• Mon, Jul 6, 2020

The New Peepal Tree Single Is A Paean To The River Cauvery

Nov 06, 01:17pm

‘Cauvery’ is an an ode to a river that pretty much runs South India
 Photo Courtesy: Peepal Tree

Peepal Tree have been making conscious fusion-tinged music for a while now, with a long history of quality output to their name. They put out their groovy debut album ‘Chetana’ last year and are now following it up with new music. ‘Cauvery’ is a pretty musically dense song that takes a bit of an environmental turn.
The river itself is no stranger to being the centre of art, life and violence; people have rioted over it for decades, people dance about it and enough devotional songs have been written about it to fill multiple compilation albums if the need arises. Peepal Tree’s effort actually follows the lead of the format of a lot of devotional songs in that it personifies the river and directly addresses it in its lyrics. The sound of the track is also pretty modern if a bit sterile. There’s a lot going on behind the vocals here; from the tight drums to the blend of the guitars to the range of sounds employed for certain sections (there’s a harmonium lead solo and a bit of morsing in the background among many others), the track is musically very dense. The song itself has a chorus that’s easy to sing along to (even if you don’t know Kannada, which is what ‘Cauvery’ is sung in) and a really nice bridge that brings the energy down before ending the track on a high (that old chestnut). The real content of the song, however, is mainly lyrical in nature. The band covers everything that make this river simultaneously the source of joy, strife, and everything in between (side note, Sujay Harthi’s vocals are very theatrical and sort of reddy, giving the track a very 90s prog touch that is surprisingly decent to hear). They sing about the whole gamut; giving water, flowing through three different states, its beauty, how much we yearn for it and so on. It’s presented in the old-school way of songwriting with the band singing to the river instead of about it, but it manages to capture the emotions of everyone who calls it a part of their lives fairly well.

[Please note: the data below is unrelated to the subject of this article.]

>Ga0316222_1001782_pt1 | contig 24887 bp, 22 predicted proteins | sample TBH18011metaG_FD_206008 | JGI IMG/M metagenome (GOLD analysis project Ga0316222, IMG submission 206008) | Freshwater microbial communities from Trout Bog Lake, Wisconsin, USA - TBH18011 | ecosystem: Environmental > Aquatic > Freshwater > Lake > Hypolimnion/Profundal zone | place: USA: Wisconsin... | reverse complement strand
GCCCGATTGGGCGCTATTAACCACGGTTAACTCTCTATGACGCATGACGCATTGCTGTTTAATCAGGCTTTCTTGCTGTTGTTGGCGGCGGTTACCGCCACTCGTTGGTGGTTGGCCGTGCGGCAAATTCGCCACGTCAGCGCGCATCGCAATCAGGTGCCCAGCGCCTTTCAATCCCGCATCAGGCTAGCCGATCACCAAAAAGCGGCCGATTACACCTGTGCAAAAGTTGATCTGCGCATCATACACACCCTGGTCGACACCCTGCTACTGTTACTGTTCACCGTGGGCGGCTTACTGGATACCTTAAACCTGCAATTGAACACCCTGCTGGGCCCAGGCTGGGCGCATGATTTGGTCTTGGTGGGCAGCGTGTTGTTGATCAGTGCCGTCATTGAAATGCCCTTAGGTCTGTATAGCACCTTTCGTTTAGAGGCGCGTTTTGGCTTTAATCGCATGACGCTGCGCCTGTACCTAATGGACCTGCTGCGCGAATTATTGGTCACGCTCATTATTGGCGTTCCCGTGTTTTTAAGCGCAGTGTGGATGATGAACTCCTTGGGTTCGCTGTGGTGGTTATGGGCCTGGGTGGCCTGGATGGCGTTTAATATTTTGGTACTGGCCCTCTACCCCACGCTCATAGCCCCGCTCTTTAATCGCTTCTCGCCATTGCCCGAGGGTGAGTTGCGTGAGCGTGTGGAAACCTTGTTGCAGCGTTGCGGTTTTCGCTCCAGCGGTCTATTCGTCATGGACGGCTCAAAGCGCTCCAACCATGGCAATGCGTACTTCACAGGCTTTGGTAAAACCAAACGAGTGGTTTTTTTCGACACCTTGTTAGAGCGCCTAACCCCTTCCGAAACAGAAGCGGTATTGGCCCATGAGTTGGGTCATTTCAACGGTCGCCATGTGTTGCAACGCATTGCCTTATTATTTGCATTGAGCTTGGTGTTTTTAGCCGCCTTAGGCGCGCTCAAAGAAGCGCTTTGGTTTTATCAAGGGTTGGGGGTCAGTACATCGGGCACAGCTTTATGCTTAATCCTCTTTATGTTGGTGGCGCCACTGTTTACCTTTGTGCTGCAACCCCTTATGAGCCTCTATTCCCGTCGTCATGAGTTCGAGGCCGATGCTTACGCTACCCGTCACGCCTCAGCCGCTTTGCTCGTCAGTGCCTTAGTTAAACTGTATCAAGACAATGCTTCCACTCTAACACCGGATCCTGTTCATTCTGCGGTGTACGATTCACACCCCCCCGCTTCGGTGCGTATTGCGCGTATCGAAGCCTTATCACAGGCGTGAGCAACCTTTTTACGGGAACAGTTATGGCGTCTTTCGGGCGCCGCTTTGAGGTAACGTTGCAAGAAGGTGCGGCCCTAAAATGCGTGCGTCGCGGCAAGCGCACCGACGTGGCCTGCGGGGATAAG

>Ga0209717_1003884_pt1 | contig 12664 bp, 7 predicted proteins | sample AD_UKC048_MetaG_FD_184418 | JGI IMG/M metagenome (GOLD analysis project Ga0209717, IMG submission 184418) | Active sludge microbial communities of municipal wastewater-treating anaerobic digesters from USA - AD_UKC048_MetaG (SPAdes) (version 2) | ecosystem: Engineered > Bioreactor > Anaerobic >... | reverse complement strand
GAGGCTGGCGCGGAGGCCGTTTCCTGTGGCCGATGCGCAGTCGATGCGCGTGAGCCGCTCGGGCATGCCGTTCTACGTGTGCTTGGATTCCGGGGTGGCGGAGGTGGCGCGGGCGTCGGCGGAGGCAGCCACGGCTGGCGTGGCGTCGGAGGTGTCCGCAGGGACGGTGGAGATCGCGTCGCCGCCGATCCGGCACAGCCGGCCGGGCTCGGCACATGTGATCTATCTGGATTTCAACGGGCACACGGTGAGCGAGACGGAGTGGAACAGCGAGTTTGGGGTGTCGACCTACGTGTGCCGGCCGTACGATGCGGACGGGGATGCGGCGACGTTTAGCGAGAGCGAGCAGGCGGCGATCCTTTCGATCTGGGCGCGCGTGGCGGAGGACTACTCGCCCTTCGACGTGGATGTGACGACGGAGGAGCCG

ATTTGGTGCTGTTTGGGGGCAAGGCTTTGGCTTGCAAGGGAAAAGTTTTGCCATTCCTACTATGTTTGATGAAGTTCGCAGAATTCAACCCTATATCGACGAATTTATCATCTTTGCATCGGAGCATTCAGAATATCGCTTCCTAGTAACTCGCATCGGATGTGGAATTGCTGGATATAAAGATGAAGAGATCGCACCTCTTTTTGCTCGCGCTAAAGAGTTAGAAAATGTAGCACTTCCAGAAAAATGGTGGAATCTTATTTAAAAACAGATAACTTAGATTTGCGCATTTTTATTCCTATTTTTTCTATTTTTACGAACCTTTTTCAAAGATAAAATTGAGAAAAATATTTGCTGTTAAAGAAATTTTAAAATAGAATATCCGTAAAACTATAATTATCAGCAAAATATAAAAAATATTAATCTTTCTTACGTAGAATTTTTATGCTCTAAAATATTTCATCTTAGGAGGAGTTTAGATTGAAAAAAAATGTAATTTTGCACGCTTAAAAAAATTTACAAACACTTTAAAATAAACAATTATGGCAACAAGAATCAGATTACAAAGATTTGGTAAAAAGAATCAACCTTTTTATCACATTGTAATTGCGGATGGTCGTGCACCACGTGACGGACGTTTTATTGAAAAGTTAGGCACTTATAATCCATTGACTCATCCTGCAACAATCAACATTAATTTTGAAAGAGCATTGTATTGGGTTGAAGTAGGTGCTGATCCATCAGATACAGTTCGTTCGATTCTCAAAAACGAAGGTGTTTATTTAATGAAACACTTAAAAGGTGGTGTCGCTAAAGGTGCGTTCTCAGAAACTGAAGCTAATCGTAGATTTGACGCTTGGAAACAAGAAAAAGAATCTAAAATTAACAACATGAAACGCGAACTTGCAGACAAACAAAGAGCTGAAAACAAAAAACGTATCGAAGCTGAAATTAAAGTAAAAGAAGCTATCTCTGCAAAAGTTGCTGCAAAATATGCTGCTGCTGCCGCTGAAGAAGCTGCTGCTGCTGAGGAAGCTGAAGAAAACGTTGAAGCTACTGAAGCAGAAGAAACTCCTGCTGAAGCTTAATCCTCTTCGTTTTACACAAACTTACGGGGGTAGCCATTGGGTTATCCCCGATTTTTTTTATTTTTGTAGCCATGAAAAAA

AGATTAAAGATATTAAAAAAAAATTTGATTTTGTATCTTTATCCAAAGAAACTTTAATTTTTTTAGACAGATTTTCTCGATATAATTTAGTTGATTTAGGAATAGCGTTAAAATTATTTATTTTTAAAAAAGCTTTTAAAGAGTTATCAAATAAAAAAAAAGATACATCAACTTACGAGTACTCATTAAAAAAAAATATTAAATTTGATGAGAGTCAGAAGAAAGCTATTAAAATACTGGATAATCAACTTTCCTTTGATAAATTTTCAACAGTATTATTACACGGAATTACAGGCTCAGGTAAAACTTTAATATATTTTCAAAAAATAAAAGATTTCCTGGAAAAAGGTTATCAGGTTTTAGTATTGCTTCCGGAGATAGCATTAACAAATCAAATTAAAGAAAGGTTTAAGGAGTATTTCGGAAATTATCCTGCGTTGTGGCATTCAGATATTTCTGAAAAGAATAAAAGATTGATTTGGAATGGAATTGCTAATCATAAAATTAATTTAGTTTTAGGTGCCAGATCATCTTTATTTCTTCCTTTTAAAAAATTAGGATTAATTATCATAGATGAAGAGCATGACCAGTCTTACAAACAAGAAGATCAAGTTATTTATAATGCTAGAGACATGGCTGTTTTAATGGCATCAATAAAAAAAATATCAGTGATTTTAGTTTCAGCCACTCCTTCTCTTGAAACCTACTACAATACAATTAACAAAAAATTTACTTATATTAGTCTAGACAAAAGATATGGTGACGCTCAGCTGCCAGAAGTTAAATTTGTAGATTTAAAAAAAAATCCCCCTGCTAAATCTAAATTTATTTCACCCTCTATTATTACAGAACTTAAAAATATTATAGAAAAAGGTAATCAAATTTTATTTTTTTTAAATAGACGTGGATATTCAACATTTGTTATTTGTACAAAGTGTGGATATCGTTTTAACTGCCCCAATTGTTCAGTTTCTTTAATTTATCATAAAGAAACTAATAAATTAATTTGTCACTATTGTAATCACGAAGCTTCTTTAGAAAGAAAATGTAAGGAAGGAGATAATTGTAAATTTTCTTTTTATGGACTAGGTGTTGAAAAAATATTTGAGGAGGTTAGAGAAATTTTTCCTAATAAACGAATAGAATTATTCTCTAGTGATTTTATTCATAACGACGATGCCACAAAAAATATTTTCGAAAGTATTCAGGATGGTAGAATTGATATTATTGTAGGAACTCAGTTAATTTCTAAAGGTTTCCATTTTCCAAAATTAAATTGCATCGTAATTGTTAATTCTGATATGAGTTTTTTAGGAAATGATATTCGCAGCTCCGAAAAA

In today’s age of environmental dystopia and a spectacular lack of feeling about things that are already a very real problem in today’s world, songs like this at the very least put the spotlight back on natural things. This song doesn’t particularly preach or tell the listener to do anything environmental in nature, but its subject matter makes it pretty obvious that it wants to put the focus on a river that is more important that most things in South India. So even if you’re not into the genre or sound that Peepal Tree has, this is a relatively decent listen.




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